1. Determine what assets your parents have.
Happily, your parents will probably live a lot longer than their parents did. It would be nice if whatever they've stockpiled for retirement could last as long as they do. In order to make that happen, you or a trusted financial adviser need to sit down with your parents and get a handle on how they are living today. Do they have a substantial pension? Are they relying mostly on Social Security? Do they have enough to cover their daily needs and any health care costs going forward? Are they depending on their home equity to see them through? Once you or another trusted individual understands how much money your parents have, you can begin to plan successfully for the future.
2. Take care of the big three.
The most important information you need to gather from your conversation with your parents is whether or not they have the following documents that will allow you or someone else they trust to manage their health and financial needs if they become ill or incapacitated.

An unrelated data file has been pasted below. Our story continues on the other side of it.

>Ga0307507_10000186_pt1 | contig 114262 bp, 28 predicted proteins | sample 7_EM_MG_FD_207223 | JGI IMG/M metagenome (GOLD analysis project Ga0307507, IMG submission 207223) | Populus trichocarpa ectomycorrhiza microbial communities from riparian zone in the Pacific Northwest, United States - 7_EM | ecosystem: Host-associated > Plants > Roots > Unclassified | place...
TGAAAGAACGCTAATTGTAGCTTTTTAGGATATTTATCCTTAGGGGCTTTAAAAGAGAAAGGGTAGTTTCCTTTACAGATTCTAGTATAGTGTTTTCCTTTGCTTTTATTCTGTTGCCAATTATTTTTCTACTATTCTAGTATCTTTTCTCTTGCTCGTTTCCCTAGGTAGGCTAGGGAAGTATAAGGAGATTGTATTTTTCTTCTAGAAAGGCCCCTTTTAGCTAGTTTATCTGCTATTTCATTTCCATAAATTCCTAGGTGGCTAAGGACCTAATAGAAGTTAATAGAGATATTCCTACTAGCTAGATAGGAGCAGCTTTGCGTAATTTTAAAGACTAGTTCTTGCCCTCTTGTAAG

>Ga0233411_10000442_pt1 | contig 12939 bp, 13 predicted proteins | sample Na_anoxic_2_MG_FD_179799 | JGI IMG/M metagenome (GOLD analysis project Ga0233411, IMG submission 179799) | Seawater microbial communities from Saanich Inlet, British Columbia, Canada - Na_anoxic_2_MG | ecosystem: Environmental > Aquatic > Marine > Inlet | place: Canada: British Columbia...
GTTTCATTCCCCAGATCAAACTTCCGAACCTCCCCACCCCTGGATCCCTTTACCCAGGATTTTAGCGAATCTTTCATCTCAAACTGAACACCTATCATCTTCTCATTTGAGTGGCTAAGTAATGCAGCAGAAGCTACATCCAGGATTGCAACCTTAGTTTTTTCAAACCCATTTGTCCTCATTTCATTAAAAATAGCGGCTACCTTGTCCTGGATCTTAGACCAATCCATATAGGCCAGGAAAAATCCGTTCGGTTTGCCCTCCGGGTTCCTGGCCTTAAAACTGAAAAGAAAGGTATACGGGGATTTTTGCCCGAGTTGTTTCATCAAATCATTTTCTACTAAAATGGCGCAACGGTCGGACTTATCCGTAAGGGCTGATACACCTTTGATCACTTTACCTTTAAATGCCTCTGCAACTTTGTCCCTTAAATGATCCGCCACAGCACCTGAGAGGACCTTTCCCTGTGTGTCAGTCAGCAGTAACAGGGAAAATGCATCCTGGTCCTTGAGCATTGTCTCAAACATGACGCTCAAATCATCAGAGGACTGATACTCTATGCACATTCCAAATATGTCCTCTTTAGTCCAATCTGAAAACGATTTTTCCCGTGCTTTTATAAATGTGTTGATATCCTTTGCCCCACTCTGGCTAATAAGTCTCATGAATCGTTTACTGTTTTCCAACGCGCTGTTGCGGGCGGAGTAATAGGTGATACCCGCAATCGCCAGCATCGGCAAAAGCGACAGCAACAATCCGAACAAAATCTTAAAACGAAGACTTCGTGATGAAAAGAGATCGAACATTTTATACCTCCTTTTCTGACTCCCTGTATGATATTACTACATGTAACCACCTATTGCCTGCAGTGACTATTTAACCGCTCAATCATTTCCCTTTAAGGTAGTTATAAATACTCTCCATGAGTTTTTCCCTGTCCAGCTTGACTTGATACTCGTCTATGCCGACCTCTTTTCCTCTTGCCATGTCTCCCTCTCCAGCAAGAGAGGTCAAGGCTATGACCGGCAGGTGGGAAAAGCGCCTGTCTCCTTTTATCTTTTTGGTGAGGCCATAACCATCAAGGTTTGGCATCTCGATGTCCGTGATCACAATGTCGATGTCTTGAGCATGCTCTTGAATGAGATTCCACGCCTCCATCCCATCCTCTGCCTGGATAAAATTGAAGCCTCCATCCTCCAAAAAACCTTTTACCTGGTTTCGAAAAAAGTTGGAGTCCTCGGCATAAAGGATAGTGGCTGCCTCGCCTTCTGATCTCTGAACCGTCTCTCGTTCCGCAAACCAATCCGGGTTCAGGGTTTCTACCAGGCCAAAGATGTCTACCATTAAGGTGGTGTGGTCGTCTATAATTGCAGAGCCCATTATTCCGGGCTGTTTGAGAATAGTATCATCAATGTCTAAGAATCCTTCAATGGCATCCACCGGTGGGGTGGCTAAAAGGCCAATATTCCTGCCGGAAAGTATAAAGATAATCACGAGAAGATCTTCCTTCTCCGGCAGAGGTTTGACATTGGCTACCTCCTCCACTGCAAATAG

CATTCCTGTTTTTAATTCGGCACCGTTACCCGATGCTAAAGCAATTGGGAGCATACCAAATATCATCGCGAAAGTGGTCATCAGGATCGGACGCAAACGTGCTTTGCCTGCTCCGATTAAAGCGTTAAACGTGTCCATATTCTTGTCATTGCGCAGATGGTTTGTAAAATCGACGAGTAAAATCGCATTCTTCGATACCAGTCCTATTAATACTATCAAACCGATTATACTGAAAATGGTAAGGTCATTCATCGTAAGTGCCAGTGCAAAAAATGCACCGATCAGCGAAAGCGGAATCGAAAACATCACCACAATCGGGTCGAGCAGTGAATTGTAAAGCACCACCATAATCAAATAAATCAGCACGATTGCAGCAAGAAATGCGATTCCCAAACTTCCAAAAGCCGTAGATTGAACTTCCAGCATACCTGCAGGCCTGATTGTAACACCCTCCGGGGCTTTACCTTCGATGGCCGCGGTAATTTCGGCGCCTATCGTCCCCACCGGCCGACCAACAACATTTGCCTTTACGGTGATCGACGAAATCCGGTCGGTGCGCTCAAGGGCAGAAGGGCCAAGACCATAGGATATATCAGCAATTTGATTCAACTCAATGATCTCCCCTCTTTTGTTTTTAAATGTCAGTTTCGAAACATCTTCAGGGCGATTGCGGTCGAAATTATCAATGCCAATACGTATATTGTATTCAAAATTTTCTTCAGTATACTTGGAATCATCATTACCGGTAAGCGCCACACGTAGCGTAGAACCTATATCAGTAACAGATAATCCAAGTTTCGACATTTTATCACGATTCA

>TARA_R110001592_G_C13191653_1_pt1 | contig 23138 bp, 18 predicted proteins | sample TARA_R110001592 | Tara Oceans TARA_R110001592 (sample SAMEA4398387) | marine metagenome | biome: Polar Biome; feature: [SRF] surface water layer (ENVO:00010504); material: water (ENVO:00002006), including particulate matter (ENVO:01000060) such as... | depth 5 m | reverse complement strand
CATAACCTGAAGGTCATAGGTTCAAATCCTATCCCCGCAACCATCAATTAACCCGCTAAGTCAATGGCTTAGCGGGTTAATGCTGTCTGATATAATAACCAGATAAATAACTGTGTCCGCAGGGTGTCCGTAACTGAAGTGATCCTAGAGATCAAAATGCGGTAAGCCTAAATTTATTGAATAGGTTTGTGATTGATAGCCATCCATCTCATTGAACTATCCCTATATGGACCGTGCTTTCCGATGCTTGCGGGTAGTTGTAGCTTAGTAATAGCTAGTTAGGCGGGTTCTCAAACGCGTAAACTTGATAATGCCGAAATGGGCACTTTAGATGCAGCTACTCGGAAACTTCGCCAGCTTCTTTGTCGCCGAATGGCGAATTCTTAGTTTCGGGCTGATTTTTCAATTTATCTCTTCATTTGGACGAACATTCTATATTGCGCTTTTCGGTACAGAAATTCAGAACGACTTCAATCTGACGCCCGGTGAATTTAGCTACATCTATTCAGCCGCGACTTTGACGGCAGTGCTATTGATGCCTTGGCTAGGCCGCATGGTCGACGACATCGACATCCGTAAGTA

- A living will tells a doctor or hospital whether or not your parents want life support.
- A health care proxy is a document that gives you or another individual the power to make health care decisions on your parents' behalf.
- A durable power of attorney for finances gives you or someone else the power to make financial decisions on your parents' behalf.
3. Write a letter.
If you can't bring yourself to talk to your parents directly about their financial situation and the future, or if they simply refuse to answer your questions or respond to your concerns, try putting your questions and feelings in writing. Send a note with a recent relevant article. Or just write to them about how you feel and list the specific questions you have. Emphasize that you care about them and you're asking because you love and respect them and want them to have a happy future. Then put your letter in the mail before you have time to censor yourself.